A male student who says he was falsely accused of sexual assault and kicked out of Northwestern University has filed suit against the university, asserting he was discriminated against by university administrators amid a biased investigative process designed only to side with a female accuser he said twisted a consensual sex act into a rape accusation.
On Sept. 12, a male student identified only as John Doe filed his complaint in Chicago federal court against the university, demanding Northwestern reverse its findings and expunge his record, allowing him to resume an academic journey that has been “shattered” by what he says were false accusations brought by a female student angry over a breakup.
John Doe is represented in the action by attorneys with the firms of Carpenter Lipps & Leland LLP, of Chicago, and Conrad O’Brien, of Philadelphia.
“As a result of Northwestern’s actions, John’s academic and professional prospects have been shattered and his economic future has been severely compromised,” the lawsuit asserts. “John’s educational record will permanently reflect that he was excluded from the University for a violation of the Sexual Misconduct Policy, and the University will report his disciplinary record to third parties, including schools to which he has tried to transfer, graduate schools, prospective employers, employers, and licensing agencies.
“Through its deeply unfair Sexual Misconduct Policy, Northwestern has branded John as a sexual offender, making admission as a transfer student to another college or university of the same or similar caliber to Northwestern impossible and severely disadvantaging him in future academic, professional, and career opportunities.”
The lawsuit arrives even as U.S. Education Secretary Betsy DeVos has announced the federal government will be backing off policies enacted under former President Barack Obama, designed to compel colleges and universities to rewrite their policies on sexual assault. DeVos and the Trump administration have said those policies created an environment in which male students accused of sexual assault essentially faced stacked investigative and hearing processes in which they had virtually no opportunity to defend themselves.
At Northwestern, John Doe’s lawsuit alleges that is what happened to him.
The case centers on the university’s decision in 2016, which “stripped (Doe) of his ability to continue his education at Northwestern for a minimum of two years, with no guarantee he will ever be re-admitted,” after he was found “responsible” for allegedly forcing a female student, who was his girlfriend at the time, to perform oral sex on him.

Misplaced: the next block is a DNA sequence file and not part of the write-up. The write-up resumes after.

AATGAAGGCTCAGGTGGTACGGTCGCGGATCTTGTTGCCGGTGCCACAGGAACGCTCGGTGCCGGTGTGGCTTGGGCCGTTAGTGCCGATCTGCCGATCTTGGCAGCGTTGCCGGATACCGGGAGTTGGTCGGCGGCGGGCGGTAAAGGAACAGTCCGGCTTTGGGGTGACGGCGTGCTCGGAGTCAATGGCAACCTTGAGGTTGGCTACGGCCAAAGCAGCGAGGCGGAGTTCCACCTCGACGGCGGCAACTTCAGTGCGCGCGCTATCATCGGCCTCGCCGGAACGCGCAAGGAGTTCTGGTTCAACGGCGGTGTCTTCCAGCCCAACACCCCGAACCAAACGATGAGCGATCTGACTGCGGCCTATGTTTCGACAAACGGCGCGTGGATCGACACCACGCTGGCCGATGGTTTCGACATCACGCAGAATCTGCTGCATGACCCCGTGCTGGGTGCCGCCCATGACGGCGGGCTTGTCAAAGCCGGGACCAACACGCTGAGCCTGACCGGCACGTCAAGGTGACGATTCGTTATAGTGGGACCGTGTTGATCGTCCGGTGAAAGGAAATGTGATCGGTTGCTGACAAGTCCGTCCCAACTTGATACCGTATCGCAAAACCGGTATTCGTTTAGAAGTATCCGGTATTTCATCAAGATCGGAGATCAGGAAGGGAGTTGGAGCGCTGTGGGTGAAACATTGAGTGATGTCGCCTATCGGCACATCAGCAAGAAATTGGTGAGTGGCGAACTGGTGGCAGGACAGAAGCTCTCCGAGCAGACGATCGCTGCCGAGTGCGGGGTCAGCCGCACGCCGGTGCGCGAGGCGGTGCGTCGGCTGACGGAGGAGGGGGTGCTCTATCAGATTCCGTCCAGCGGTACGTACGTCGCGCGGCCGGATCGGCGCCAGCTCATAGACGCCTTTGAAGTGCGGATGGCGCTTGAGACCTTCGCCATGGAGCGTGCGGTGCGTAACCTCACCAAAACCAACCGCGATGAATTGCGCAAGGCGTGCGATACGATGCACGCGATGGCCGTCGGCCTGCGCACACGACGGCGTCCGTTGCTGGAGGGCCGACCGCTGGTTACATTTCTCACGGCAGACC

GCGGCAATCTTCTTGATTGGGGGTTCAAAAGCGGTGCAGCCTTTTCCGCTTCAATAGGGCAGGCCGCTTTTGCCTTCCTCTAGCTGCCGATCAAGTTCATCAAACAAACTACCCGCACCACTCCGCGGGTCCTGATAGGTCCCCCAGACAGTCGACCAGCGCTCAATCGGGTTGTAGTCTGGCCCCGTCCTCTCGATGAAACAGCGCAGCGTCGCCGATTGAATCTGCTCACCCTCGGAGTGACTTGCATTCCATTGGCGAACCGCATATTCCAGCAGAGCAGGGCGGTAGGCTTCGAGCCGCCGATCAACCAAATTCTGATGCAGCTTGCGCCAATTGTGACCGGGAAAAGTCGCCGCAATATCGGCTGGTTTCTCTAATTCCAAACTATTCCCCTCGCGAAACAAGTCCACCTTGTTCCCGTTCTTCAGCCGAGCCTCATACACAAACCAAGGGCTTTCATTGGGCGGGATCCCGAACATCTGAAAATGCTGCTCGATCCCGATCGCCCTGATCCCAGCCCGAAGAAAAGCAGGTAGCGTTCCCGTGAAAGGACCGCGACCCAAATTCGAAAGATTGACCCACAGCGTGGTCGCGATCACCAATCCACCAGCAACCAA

That accusation centered on an encounter between the two in March 2015, when John Doe asserts the female student, identified as Jane Doe, performed oral sex on him of her own volition. According to the complaint, she stopped, however, after about one minute, and “John realized she looked unhappy and the sexual activity ended without him climaxing.”
The two then exchanged numerous text messages, according to the complaint, in which John “apologized for being selfish” for asking for sex, and Jane “responded that he wasn’t selfish, she wasn’t angry with him, that it was a general issue of who enjoyed sex more, and they were ‘just different people.’”
The pair eventually broke up, but continued to exchange text messages as friends, the lawsuit says.
However, over the ensuing months, John Doe accused Jane Doe of changing her story to classify their sexual encounter as “borderline sexual assault,” and eventually as “rape.”
John Doe said Jane continued to spread rumors about him around campus, eventually resulting in him being verbally harassed and falsely accused by others on campus, and physically attacked by one of Jane’s friends.
However, when he attempted to report the attack and harassment to campus administrators, he was threatened by an administrator with a sexual assault investigation against him.
The complaint said Jane eventually filed a formal complaint, more than a year after the sexual encounter, and John Doe said university policies then prevented him from defending himself, as they never allowed him to fully hear the accusations and testimony against him, nor to respond to or question his accuser or witnesses, nor to present the numerous text messages he said indicated he was not responsible for the accusations.
Further, he accused a university appellate body of themselves altering the allegations to indicate he was simply responsible for pressuring Jane Doe into performing oral sex
As part of his complaint, John Doe pointed to statistics showing Northwestern and other universities in 2015 and 2016 had sharply increased the number of rapes reported by students, which he said indicated “Northwestern (like other ‘overzealous’ schools across the nation) had embraced a ‘victim-favoring’ process in sexual misconduct cases that intentionally treated female complainants more favorably than accused male students.”
In his lawsuit, John Doe accuses Northwestern of discriminating against him on the basis of sex, in violation of his civil rights under Title IX, defamation, unfair and deceptive practices and negligent infliction of emotional distress.
He has requested compensatory damages and attorney fees, in addition to reversal of the decision and expungement of his record.